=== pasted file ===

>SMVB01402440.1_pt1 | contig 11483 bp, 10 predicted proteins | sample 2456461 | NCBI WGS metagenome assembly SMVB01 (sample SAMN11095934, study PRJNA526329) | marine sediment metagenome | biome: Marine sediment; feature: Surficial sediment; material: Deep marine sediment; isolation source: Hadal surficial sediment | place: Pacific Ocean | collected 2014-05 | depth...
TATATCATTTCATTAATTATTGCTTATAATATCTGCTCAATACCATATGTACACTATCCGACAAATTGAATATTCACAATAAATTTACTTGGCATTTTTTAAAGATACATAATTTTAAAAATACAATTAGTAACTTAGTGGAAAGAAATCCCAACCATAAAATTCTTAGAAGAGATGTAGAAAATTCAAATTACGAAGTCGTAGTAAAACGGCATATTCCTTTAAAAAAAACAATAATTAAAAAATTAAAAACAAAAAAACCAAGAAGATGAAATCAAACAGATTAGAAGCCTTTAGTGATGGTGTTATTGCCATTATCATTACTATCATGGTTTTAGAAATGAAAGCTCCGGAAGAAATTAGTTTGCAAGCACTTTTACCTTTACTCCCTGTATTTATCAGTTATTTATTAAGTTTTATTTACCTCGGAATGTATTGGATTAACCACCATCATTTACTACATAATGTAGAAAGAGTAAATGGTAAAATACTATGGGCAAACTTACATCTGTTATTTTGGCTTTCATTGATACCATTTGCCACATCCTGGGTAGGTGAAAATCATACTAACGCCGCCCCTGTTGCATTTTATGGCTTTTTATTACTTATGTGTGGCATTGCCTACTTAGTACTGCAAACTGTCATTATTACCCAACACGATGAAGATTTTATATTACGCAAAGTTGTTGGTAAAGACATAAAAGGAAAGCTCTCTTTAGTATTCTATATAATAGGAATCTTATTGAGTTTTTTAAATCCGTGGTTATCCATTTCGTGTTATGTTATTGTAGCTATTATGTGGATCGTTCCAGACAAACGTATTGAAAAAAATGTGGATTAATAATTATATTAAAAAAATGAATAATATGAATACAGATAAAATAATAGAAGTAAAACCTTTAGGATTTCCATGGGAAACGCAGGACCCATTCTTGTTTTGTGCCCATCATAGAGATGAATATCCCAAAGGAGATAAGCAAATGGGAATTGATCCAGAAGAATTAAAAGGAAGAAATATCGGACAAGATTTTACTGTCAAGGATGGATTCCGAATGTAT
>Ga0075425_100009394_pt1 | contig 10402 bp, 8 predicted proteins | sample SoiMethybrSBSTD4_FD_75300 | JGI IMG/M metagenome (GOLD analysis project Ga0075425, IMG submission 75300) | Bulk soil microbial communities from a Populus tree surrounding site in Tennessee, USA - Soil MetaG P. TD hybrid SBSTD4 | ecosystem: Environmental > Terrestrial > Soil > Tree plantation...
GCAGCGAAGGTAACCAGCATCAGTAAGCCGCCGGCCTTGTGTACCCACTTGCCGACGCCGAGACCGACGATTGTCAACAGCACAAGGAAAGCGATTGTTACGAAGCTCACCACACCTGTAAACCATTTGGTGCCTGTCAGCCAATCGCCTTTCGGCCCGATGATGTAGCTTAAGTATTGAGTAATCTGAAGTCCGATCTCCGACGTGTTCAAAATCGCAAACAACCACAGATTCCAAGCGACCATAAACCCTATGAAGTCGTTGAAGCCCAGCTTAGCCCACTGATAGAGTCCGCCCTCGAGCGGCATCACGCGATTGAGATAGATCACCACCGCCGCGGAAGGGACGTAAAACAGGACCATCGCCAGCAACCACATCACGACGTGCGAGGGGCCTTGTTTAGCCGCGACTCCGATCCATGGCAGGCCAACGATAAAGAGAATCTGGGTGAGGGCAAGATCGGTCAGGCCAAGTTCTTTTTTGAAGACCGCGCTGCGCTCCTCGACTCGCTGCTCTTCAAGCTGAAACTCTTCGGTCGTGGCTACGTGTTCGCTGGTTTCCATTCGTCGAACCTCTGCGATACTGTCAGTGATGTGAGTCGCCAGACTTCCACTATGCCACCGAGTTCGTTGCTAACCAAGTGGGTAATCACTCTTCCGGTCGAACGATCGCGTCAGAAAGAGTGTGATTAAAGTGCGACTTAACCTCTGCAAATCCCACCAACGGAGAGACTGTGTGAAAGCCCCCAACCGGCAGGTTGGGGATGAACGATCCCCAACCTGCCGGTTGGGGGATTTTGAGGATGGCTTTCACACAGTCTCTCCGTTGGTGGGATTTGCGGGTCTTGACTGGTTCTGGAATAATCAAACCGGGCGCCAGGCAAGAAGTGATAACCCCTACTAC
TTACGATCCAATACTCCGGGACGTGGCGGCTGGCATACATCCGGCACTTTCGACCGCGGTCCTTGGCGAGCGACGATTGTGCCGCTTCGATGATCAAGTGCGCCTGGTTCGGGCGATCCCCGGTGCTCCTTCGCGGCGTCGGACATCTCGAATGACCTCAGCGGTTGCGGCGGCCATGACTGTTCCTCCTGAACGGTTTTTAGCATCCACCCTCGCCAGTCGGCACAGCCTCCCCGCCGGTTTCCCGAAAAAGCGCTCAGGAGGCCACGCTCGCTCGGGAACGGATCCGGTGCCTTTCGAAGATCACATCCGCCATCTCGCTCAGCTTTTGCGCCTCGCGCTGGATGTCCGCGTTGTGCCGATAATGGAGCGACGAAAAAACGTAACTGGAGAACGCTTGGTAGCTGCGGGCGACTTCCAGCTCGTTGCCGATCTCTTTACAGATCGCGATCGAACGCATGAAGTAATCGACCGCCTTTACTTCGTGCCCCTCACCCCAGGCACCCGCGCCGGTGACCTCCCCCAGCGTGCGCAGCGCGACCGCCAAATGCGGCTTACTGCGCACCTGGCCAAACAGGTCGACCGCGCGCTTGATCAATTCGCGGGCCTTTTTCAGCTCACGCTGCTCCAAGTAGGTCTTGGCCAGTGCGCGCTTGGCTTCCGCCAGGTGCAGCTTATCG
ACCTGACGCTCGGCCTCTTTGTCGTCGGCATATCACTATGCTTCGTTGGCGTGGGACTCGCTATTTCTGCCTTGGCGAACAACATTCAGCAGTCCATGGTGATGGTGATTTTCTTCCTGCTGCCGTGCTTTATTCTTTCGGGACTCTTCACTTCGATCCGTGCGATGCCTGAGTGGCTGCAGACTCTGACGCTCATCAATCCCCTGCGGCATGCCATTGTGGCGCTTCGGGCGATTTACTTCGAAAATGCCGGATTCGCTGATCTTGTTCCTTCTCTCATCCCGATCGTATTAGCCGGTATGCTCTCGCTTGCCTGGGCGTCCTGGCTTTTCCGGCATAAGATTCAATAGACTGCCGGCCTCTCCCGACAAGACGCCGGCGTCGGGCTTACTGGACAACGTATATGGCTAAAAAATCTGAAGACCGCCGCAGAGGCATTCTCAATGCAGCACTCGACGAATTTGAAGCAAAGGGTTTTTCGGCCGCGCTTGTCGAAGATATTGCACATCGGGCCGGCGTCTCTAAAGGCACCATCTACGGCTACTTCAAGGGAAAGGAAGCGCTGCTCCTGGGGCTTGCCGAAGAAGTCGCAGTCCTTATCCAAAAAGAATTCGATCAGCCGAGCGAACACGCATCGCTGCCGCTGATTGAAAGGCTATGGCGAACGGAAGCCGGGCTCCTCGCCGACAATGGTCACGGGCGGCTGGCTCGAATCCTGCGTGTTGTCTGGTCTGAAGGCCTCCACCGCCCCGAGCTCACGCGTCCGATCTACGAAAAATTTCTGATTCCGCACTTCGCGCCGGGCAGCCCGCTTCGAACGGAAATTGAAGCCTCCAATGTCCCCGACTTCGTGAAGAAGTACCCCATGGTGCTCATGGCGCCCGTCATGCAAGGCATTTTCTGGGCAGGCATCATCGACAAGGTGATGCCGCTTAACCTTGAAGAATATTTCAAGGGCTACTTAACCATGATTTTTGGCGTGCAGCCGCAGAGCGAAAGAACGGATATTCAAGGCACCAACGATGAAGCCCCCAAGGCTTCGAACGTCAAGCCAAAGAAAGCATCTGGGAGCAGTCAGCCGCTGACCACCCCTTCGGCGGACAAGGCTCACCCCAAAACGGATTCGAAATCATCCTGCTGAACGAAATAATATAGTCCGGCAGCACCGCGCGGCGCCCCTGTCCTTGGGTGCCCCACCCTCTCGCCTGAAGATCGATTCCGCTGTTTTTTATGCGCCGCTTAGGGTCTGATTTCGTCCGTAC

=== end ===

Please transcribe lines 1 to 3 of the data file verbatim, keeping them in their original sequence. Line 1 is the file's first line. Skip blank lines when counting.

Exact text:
>SMVB01402440.1_pt1 | contig 11483 bp, 10 predicted proteins | sample 2456461 | NCBI WGS metagenome assembly SMVB01 (sample SAMN11095934, study PRJNA526329) | marine sediment metagenome | biome: Marine sediment; feature: Surficial sediment; material: Deep marine sediment; isolation source: Hadal surficial sediment | place: Pacific Ocean | collected 2014-05 | depth...
TATATCATTTCATTAATTATTGCTTATAATATCTGCTCAATACCATATGTACACTATCCGACAAATTGAATATTCACAATAAATTTACTTGGCATTTTTTAAAGATACATAATTTTAAAAATACAATTAGTAACTTAGTGGAAAGAAATCCCAACCATAAAATTCTTAGAAGAGATGTAGAAAATTCAAATTACGAAGTCGTAGTAAAACGGCATATTCCTTTAAAAAAAACAATAATTAAAAAATTAAAAACAAAAAAACCAAGAAGATGAAATCAAACAGATTAGAAGCCTTTAGTGATGGTGTTATTGCCATTATCATTACTATCATGGTTTTAGAAATGAAAGCTCCGGAAGAAATTAGTTTGCAAGCACTTTTACCTTTACTCCCTGTATTTATCAGTTATTTATTAAGTTTTATTTACCTCGGAATGTATTGGATTAACCACCATCATTTACTACATAATGTAGAAAGAGTAAATGGTAAAATACTATGGGCAAACTTACATCTGTTATTTTGGCTTTCATTGATACCATTTGCCACATCCTGGGTAGGTGAAAATCATACTAACGCCGCCCCTGTTGCATTTTATGGCTTTTTATTACTTATGTGTGGCATTGCCTACTTAGTACTGCAAACTGTCATTATTACCCAACACGATGAAGATTTTATATTACGCAAAGTTGTTGGTAAAGACATAAAAGGAAAGCTCTCTTTAGTATTCTATATAATAGGAATCTTATTGAGTTTTTTAAATCCGTGGTTATCCATTTCGTGTTATGTTATTGTAGCTATTATGTGGATCGTTCCAGACAAACGTATTGAAAAAAATGTGGATTAATAATTATATTAAAAAAATGAATAATATGAATACAGATAAAATAATAGAAGTAAAACCTTTAGGATTTCCATGGGAAACGCAGGACCCATTCTTGTTTTGTGCCCATCATAGAGATGAATATCCCAAAGGAGATAAGCAAATGGGAATTGATCCAGAAGAATTAAAAGGAAGAAATATCGGACAAGATTTTACTGTCAAGGATGGATTCCGAATGTAT
>Ga0075425_100009394_pt1 | contig 10402 bp, 8 predicted proteins | sample SoiMethybrSBSTD4_FD_75300 | JGI IMG/M metagenome (GOLD analysis project Ga0075425, IMG submission 75300) | Bulk soil microbial communities from a Populus tree surrounding site in Tennessee, USA - Soil MetaG P. TD hybrid SBSTD4 | ecosystem: Environmental > Terrestrial > Soil > Tree plantation...